Plans, glass and privacy

This is the first of the responses I had to write for my seminar class this semester.  It is based off a reading by Colomina from the book “Privacy and Publicity” specifically a chapter about interiors, which I know you haven’t read.  More important to this assignment was my teachers’ desires for an example of either a plan or section based building.  You got extra points (figuratively, it’s a pass/fail assignment) for mixing the two assignments.  Since I’m kind of an overachiever, mixed with my love of any excuse to theorize and indulge in archibabble, I did both.  This is my edited version, where I respond to my teacher’s comments, most notably his argument that I can’t say that it’s unlikely anyone would try to elminate privacy, when people actually have tried. He also made some interesting final points that would require a lot more thought, and would completely change this essay, so I haven’t dealt with them yet.  But I will eventually try to.  Anyways, here it is.

The Glass Pavilion at the Toledo Museum of Art by the firm SANAA is the most plan-y piece of architecture I can think of.  Its walls are nothing but thin transparent glass.  A section of the building reads as a series of thin lines holding up a floating thick bar above the flat ground plane.  Only when you begin to diagram the plan, to add poche to the uninhabitable spaces, do you begin to understand the section as a section.  Instead, this building is designed in plan as a series of round edged rectangles, which  are shaped by the poche.  But where several centuries before that poche would have been thick masonry walls, SANNA instead defines the spaces with thin glass walls enclose…nothing.  What was once solid is now void. The wall is carved to its limit, but the space where wall once was is not then filled with more program but with air, which acts as a insulation for the building.  “Wall” as a thick, opaque, filled solid is made obsolete.

With this change is possibly an idea about a complete elimination of privacy. Admittedly a few rooms of the Pavilion are made with opaque walls according to programatic needs, but in general as one passes through the museum one is always able to be seen, and to be seen.  At times, like Loos’s swimming pool for Josephine Baker, the reflections cause the inhabitant’s to be unsure if they are viewed.  But unlike in Loos’s building, there is no privileged window view for the voyeur, no private theater box from which to see and control.*  Here everyone is in view at all times, reflections in the glass that obstruct views change as the parties move and as the sun moves, giving no one control.1  This is theater in the round; everyone can see everything.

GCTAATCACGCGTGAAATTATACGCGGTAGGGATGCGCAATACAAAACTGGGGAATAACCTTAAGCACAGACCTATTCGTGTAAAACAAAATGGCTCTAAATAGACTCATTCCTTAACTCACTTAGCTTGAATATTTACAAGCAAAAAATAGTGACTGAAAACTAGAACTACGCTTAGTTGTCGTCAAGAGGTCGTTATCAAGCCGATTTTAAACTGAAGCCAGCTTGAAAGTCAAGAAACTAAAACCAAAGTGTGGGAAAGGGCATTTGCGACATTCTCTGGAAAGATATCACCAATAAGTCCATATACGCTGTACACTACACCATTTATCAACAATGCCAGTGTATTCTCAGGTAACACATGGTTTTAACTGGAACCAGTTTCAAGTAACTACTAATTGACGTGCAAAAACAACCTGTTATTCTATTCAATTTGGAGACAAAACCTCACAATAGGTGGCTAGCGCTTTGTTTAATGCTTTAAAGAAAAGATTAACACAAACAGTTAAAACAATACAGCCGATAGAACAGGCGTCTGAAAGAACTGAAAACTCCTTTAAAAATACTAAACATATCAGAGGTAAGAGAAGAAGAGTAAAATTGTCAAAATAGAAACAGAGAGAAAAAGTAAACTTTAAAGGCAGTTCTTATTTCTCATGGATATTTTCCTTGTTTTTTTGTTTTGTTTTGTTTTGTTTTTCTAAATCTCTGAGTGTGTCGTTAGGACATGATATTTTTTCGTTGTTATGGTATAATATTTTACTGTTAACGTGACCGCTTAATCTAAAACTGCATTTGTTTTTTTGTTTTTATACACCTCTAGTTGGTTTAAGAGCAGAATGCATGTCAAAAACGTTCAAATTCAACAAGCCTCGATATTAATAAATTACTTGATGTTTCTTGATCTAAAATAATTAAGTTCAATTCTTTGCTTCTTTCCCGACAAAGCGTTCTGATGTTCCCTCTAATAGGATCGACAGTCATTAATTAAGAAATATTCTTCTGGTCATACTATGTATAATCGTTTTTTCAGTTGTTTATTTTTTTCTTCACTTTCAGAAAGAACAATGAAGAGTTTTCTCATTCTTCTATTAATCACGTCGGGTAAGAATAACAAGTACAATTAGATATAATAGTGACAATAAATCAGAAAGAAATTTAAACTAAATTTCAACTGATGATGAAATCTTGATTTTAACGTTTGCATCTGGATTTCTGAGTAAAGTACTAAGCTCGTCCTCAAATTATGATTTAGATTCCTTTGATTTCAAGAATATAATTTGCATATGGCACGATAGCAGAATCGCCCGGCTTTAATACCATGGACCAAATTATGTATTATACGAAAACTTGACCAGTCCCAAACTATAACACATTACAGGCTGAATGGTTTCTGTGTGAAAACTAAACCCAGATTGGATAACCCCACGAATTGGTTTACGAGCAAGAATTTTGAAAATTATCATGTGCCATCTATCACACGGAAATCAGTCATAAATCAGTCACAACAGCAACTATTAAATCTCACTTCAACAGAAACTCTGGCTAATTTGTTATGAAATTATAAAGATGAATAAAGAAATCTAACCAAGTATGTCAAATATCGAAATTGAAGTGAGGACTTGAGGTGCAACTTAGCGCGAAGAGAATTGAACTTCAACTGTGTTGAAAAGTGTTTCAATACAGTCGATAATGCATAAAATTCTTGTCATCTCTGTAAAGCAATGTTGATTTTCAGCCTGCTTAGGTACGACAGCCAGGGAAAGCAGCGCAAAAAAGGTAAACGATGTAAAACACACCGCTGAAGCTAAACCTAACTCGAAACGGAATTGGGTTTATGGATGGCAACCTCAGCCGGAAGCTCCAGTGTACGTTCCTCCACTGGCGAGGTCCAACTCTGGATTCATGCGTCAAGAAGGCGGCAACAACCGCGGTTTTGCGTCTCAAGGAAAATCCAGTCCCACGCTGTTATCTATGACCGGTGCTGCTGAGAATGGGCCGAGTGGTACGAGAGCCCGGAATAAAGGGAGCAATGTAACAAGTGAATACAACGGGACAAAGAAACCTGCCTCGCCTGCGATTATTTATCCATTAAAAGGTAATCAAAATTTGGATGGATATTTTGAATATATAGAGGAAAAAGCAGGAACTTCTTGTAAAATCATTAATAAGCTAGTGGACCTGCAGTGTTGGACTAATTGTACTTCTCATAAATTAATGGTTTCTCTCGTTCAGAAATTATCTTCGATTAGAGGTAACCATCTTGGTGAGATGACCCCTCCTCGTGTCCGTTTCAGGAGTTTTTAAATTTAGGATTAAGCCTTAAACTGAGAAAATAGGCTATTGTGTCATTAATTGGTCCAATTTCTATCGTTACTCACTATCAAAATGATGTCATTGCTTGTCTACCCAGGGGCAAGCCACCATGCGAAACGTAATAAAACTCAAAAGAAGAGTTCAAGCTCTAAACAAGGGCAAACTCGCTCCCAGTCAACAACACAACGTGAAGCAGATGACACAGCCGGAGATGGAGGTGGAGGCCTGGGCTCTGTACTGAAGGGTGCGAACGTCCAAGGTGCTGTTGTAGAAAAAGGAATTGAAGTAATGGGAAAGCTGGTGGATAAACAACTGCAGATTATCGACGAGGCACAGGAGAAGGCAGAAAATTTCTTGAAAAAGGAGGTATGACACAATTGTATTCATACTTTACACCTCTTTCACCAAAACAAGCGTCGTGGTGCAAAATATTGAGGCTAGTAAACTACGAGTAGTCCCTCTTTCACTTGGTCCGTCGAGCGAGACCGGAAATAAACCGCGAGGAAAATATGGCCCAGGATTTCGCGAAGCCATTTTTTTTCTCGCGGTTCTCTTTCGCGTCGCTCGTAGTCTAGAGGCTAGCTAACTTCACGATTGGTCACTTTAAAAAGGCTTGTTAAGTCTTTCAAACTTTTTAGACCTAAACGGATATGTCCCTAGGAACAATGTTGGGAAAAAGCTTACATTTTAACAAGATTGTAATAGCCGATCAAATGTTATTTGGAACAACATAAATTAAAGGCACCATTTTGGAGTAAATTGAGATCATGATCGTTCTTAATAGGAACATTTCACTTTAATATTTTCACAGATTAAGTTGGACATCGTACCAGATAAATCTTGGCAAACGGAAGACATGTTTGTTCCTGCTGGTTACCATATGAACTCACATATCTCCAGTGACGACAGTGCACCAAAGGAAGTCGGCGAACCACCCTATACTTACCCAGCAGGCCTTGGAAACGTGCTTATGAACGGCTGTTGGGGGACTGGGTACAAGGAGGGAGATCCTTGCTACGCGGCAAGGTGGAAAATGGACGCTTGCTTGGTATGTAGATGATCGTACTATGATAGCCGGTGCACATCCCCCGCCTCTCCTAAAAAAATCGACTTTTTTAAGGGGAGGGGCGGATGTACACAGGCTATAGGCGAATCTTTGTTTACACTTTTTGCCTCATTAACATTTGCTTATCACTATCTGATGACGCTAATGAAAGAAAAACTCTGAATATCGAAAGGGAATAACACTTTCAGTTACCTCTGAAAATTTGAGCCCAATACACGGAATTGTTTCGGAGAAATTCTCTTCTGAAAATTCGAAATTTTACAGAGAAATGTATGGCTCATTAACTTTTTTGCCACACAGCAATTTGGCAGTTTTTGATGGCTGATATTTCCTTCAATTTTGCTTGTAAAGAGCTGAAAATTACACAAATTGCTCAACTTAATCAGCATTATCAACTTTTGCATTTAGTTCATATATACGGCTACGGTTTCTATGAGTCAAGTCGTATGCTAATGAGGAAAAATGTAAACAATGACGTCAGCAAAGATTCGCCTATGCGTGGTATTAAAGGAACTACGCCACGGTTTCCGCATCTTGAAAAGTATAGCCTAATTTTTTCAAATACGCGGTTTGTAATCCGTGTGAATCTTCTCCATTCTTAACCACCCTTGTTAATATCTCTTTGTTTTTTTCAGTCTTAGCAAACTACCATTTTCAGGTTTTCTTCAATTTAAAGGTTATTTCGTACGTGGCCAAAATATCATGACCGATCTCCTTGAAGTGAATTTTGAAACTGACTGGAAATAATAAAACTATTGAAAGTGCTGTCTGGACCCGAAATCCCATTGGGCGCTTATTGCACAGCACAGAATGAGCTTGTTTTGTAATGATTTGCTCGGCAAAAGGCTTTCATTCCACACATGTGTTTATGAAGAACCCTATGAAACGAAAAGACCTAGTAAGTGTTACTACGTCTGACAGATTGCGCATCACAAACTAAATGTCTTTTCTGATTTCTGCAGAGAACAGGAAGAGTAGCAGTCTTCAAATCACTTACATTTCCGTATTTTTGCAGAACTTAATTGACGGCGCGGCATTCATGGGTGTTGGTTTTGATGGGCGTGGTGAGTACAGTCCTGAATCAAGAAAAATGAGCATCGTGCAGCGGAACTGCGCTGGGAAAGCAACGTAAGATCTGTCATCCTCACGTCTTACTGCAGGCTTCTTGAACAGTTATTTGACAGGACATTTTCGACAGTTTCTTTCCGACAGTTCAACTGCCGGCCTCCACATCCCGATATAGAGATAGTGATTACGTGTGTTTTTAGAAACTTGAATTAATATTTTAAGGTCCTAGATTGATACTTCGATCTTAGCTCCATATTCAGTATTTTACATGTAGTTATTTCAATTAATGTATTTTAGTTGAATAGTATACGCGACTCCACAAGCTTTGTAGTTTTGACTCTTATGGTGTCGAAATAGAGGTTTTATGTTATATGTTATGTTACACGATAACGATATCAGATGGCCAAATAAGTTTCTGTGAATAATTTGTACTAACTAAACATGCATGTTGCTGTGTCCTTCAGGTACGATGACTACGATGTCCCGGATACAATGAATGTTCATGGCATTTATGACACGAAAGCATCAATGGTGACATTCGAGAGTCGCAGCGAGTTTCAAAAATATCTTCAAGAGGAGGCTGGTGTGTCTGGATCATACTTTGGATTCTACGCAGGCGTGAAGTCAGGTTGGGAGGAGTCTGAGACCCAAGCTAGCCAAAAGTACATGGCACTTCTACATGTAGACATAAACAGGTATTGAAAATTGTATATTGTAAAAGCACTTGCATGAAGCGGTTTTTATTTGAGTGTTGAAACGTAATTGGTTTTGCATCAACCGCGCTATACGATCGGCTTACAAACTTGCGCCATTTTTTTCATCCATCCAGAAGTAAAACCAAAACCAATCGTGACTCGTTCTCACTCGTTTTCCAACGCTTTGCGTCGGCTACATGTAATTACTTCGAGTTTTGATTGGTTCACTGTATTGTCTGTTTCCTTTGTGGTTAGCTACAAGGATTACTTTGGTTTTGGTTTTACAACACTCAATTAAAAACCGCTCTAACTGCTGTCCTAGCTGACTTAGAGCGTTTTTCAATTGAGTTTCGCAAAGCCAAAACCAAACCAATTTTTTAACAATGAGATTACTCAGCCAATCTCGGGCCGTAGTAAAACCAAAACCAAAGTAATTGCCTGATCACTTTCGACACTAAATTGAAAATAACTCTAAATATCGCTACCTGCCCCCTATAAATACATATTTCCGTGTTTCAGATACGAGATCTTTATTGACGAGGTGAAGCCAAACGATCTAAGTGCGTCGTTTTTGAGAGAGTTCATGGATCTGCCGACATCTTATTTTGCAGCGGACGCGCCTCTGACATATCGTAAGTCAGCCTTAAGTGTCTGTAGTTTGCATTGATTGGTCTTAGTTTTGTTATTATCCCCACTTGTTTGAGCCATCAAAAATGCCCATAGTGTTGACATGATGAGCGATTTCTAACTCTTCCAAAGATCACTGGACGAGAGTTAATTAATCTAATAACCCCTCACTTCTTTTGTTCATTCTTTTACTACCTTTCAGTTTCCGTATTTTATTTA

The possibility that such an elimination of privacy will be widely applied to housing is something I find unlikely. The obvious exception to this argument is the Farnsworth House, built in 1951 by Mies van der Rohe. However, twenty years of exposure in her glass house sent Edith Farnsworth fleeing to Italy to fade into invisibility.2 And while we are a very different culture now than we were sixty years ago, I don’t think we’ve removed that need for privacy.  On the contrary, it may be even more important, given society’s more liberal view of the activities of unmarried professional woman. The unenclosed bedroom Mies designed assumed that unmarried Edith wouldn’t need privacy there because she was never going to have sex.** I think it fairly assumable that these days a woman would certainly need and want privacy in a bedroom (except maybe for some exhibitionists). It is unlikely to become popular to build all glass houses, because as we are now, most people could not handle such an abrupt shift to total and unending exposure.

With that said, I am part of a new generation, one that quite happily facebooks and tweets about every little thought that crosses our minds.  Hardly anything is to personal to share, even with people we’ve met only once.  With such an exposure of our minds quickly becoming second nature, maybe it is not so unlikely that soon no one would think twice about total exposure of our bodies and possessions through thin glass walls.  Just a thought.

*Colomina, Privacy and Publicity.  Also I am presuming here that there are no attempts to cause special reflective moments, due to any lack of shading or sun deflecting devices besides the roof.

** Alice Firedman, Women and the Making of the Modern World

***Drawings from Kiel Moe’s Integrated Design in Contemporary Architecture


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